Union Pacific Steam Survivors examines the status of 52 still-extant UP steam locomotives. Most were either given to communities or museums. A few were retained by the railroad in its own corporate collection.
During the 1950s, as American railroads were making the transition from steam to diesel power, Union Pacific's policy of good relations with its on-line communities was instrumental in the donation of many retired steam locomotives. Museums, some of them off-line, were also recipients. These steam survivors, while in some instances limited to only one or two extant examples of certain types, are well diversified. They range in size from small switch engines to that of the world's largest steam locomotives - the Big Boys.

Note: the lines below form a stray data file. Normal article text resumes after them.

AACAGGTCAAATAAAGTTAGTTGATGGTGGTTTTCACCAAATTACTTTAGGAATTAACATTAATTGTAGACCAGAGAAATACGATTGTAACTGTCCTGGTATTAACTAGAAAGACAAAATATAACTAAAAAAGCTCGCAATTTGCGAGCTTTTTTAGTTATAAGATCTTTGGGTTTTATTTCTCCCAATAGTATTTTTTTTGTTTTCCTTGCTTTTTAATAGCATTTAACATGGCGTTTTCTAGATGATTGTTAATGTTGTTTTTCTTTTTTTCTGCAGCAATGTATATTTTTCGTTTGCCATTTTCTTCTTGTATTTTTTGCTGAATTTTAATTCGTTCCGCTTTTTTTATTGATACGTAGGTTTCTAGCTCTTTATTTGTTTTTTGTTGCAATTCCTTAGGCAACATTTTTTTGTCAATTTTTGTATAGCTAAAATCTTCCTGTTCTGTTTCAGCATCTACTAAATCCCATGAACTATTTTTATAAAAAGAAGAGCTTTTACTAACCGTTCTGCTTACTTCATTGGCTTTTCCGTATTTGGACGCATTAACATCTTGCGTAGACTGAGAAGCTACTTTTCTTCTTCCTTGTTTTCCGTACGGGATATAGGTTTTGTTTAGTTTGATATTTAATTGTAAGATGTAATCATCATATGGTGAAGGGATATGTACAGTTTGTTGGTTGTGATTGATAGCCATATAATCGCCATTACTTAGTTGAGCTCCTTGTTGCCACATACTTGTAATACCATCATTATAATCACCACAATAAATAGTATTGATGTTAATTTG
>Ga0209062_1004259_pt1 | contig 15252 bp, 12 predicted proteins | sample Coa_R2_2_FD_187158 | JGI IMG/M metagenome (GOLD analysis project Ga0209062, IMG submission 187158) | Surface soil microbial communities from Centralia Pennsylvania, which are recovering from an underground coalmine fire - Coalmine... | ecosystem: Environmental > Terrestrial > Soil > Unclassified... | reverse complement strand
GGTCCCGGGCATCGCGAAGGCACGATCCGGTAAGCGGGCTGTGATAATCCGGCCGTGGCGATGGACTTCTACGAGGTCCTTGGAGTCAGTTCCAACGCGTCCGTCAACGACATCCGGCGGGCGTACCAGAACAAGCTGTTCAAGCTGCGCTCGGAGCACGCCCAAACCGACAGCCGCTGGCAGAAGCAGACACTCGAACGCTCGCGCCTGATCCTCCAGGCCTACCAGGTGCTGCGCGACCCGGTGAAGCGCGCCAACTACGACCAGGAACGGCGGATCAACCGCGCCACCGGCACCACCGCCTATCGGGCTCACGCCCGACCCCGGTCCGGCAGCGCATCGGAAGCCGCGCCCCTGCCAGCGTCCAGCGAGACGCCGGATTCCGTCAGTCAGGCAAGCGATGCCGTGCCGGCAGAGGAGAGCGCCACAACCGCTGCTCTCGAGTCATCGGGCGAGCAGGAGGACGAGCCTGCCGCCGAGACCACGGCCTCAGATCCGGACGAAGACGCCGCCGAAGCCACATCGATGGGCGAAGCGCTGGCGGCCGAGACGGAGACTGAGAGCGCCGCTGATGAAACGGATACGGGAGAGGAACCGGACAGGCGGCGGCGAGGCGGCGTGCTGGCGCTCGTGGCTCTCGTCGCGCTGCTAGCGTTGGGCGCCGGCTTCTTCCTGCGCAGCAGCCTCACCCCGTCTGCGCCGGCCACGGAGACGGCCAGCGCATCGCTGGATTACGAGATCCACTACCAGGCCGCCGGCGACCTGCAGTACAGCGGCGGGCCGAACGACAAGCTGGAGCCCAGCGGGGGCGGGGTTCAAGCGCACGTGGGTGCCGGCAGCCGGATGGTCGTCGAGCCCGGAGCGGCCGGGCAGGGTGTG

What makes Union Pacific unique from other large Class I railroads which donated old locomotives is that the railroad has otherwise continued to maintain two operative steam engines. UP 4-8-4 type No. 844 and 4-6-6-4 type No. 3985 are based at Cheyenne, Wyoming, for exhibition purposes. However, the majority of preserved UP steam will continue to be on static display in community parks and museums. These other engines, especially those at outdoor display sites, need and will continue to need regular maintenance.
Steam historian Lloyd E. Stagner relates the service history of these locomotives. Also, steam preservationist Bob Yarger comments on possible ways these machines can be saved for long-term posterity. Together, the authors provide an informative and illustrated guide on what can be done to save some of these historic relics of a past transportation age before its too late.
South Platte Press, softcover, 48 pages, 8.5 x 11 x .25 in., B&W photographs.